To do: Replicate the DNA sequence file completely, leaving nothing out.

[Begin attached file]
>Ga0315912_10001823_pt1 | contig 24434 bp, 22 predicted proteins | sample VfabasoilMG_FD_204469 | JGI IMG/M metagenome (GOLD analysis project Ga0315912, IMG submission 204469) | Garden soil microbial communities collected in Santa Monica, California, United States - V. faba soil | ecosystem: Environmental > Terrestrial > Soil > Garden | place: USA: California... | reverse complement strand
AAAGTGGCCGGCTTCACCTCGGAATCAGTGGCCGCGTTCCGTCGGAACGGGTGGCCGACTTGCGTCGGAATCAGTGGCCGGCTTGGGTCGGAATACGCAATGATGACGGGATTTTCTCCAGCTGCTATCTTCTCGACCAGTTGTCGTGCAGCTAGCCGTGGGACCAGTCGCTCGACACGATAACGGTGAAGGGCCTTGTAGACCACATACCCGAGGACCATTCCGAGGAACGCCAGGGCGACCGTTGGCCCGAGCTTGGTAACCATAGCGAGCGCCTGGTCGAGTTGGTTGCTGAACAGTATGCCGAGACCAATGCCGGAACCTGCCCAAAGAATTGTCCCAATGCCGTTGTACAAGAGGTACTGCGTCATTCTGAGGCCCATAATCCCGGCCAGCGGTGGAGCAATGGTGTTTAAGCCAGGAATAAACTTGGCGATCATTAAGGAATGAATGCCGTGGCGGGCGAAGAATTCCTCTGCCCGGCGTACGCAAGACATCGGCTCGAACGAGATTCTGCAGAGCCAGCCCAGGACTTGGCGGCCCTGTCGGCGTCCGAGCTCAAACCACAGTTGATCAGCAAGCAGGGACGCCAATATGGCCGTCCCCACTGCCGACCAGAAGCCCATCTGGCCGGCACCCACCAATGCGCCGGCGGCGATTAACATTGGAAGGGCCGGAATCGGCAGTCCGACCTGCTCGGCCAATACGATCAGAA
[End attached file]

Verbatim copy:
>Ga0315912_10001823_pt1 | contig 24434 bp, 22 predicted proteins | sample VfabasoilMG_FD_204469 | JGI IMG/M metagenome (GOLD analysis project Ga0315912, IMG submission 204469) | Garden soil microbial communities collected in Santa Monica, California, United States - V. faba soil | ecosystem: Environmental > Terrestrial > Soil > Garden | place: USA: California... | reverse complement strand
AAAGTGGCCGGCTTCACCTCGGAATCAGTGGCCGCGTTCCGTCGGAACGGGTGGCCGACTTGCGTCGGAATCAGTGGCCGGCTTGGGTCGGAATACGCAATGATGACGGGATTTTCTCCAGCTGCTATCTTCTCGACCAGTTGTCGTGCAGCTAGCCGTGGGACCAGTCGCTCGACACGATAACGGTGAAGGGCCTTGTAGACCACATACCCGAGGACCATTCCGAGGAACGCCAGGGCGACCGTTGGCCCGAGCTTGGTAACCATAGCGAGCGCCTGGTCGAGTTGGTTGCTGAACAGTATGCCGAGACCAATGCCGGAACCTGCCCAAAGAATTGTCCCAATGCCGTTGTACAAGAGGTACTGCGTCATTCTGAGGCCCATAATCCCGGCCAGCGGTGGAGCAATGGTGTTTAAGCCAGGAATAAACTTGGCGATCATTAAGGAATGAATGCCGTGGCGGGCGAAGAATTCCTCTGCCCGGCGTACGCAAGACATCGGCTCGAACGAGATTCTGCAGAGCCAGCCCAGGACTTGGCGGCCCTGTCGGCGTCCGAGCTCAAACCACAGTTGATCAGCAAGCAGGGACGCCAATATGGCCGTCCCCACTGCCGACCAGAAGCCCATCTGGCCGGCACCCACCAATGCGCCGGCGGCGATTAACATTGGAAGGGCCGGAATCGGCAGTCCGACCTGCTCGGCCAATACGATCAGAA